Rory McIlroy explains Reed snub, in no mood for reconciliation in Dubai


As one of the LIV Golf breakaway league’s most outspoken critics, Rory McIlroy felt mentally exhausted late last year and decided to put away his clubs for a few weeks.

“It’s been fun,” said top-ranking McIlroy, “trying to take some time off and get away from the game of golf.”

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Now he’s back and seems as fiery as ever.

McIlroy was on the driving range at the Dubai Desert Classic on Tuesday when he was approached by Patrick Reed, one of the high-profile players who had joined the exodus to the Saudi-backed series that changed the face of golf in 2022.

McIlroy said he was busy practicing and didn’t feel the need to acknowledge Reed.

Reed later called McIlroy an “immature little kid” for disapproving.

“Patrick came over to say hello and I didn’t want him to,” McIlroy said on Wednesday.

McIlroy was asked about reports that the American threw a tee at him. The four-time big winner said he had not seen or felt anything.

“But apparently that’s what happened,” McIlroy said. “And if the tables were turned and I threw that tee at him, I would expect him to sue.”

That was a joke from McIlroy, who said he got a subpoena from Reed’s lawyers on Christmas Eve. He did not provide details about the subpoena, but Reed filed another libel lawsuit last month.

It is clear that McIlroy is not in the mood for reconciliation in Dubai.

“Of course, if you’re trying to have a good time with my family and someone shows up on your doorstep and delivers, you’re not going to take that well,” McIlroy said.

“So again, I live in reality. I don’t know where he lives. If I were in his shoes, I wouldn’t expect a hello or a handshake.”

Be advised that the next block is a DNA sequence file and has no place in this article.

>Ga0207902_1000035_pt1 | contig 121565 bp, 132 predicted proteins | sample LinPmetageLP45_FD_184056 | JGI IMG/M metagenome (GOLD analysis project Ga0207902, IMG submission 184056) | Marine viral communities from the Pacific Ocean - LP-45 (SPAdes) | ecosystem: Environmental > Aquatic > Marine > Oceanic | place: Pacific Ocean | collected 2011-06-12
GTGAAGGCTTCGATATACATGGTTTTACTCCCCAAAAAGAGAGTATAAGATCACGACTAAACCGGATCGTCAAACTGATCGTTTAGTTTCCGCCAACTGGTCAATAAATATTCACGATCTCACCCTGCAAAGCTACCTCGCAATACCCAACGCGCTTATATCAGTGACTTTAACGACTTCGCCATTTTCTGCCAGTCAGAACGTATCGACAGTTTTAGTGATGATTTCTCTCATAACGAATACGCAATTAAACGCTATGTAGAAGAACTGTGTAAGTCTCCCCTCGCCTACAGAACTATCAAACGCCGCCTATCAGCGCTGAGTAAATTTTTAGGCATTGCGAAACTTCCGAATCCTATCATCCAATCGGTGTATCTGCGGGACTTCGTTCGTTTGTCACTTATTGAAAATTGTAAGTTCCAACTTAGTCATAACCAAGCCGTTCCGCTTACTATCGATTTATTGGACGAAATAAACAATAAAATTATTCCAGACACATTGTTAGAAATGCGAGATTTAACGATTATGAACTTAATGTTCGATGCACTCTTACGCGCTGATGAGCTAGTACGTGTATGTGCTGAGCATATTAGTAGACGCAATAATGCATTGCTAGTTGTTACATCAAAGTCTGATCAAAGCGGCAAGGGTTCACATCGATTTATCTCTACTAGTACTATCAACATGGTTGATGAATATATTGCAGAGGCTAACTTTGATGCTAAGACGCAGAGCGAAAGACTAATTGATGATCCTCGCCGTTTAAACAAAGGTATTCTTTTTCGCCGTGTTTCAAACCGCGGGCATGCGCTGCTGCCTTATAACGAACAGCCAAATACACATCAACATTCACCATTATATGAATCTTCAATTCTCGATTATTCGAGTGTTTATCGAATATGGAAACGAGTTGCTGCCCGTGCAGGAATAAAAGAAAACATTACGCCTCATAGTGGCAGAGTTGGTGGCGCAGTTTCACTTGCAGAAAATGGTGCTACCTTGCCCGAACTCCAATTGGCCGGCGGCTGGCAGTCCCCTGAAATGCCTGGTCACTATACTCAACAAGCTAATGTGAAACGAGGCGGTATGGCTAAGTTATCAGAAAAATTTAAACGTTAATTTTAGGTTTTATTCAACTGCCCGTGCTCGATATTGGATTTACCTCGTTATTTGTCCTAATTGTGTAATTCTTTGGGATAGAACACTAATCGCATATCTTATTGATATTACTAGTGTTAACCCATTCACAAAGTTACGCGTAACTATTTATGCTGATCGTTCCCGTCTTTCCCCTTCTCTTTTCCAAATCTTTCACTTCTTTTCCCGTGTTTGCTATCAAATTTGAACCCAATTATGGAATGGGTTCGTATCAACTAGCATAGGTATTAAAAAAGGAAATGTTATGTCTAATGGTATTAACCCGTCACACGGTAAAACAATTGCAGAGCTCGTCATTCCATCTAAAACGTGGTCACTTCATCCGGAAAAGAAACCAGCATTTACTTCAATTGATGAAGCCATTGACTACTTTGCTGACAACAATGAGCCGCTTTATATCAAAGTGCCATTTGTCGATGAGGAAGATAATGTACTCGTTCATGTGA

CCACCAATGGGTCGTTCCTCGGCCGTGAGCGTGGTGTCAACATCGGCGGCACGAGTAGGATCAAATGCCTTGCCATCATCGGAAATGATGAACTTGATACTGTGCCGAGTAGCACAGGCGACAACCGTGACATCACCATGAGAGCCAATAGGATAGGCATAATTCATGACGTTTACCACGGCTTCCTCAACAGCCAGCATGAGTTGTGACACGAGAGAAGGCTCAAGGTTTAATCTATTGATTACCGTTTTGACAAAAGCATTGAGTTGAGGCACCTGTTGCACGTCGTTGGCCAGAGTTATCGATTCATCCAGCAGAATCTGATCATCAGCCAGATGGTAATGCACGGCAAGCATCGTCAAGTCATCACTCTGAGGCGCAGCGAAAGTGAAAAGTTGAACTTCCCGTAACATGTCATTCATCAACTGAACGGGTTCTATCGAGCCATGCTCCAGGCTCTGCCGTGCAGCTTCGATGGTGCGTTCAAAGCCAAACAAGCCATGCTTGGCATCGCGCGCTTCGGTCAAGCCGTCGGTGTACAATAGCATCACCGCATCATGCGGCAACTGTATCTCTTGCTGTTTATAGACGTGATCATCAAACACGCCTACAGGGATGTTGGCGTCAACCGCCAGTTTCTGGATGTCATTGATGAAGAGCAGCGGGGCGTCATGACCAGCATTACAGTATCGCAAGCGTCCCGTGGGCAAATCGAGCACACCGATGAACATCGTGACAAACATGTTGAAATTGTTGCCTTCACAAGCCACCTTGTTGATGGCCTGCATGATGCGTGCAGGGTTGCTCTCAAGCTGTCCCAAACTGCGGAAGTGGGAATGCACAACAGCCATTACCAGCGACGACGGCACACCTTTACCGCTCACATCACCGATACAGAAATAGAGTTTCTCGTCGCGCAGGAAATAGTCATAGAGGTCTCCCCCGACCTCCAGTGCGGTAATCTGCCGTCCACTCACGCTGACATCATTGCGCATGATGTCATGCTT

The Associated Press reached out to Reed about McIlroy’s comments about their interaction Tuesday.

McIlroy was later asked if it would be beneficial to “repair your relationship” with another LIV rebel, Sergio Garcia, if it would help the European cause ahead of this year’s Ryder Cup.

“No,” was the Northern Irishman’s blunt reply.

The toll McIlroy took for effectively being an anti-LIV spokesman did not stop him from returning to the top of the world rankings late last year.

His last competitive tournament was the World Tour Championship, which also took place in Dubai in November.

McIlroy said the break gave him a chance to “recharge and reset and start 2023 with renewed optimism,” and he’s back in the Middle East with some unfinished business.

In last year’s Dubai Desert Classic, McIlroy had part of the lead after 71 holes, but bogeyed the par-5 No. 18 on Sunday after his second shot into the water off the green. He finished one shot behind Viktor Hovland and Richard Bland, with Hovland eventually winning a play-off.

“It wasn’t quite the way I wanted to finish it,” said McIlroy. “But you know, I kept going from that week and played really well and had a great year.”

McIlroy is a two-time winner of the event – in 2009, which was his first title as a pro at age 19, and in 2015 – and loves coming to this part of the world.

“I’ve been coming here for a long time, 17 years,” he said. “I feel comfortable here. I like starting my year here. I have a lot of friends. I have called this place my home for four years.”

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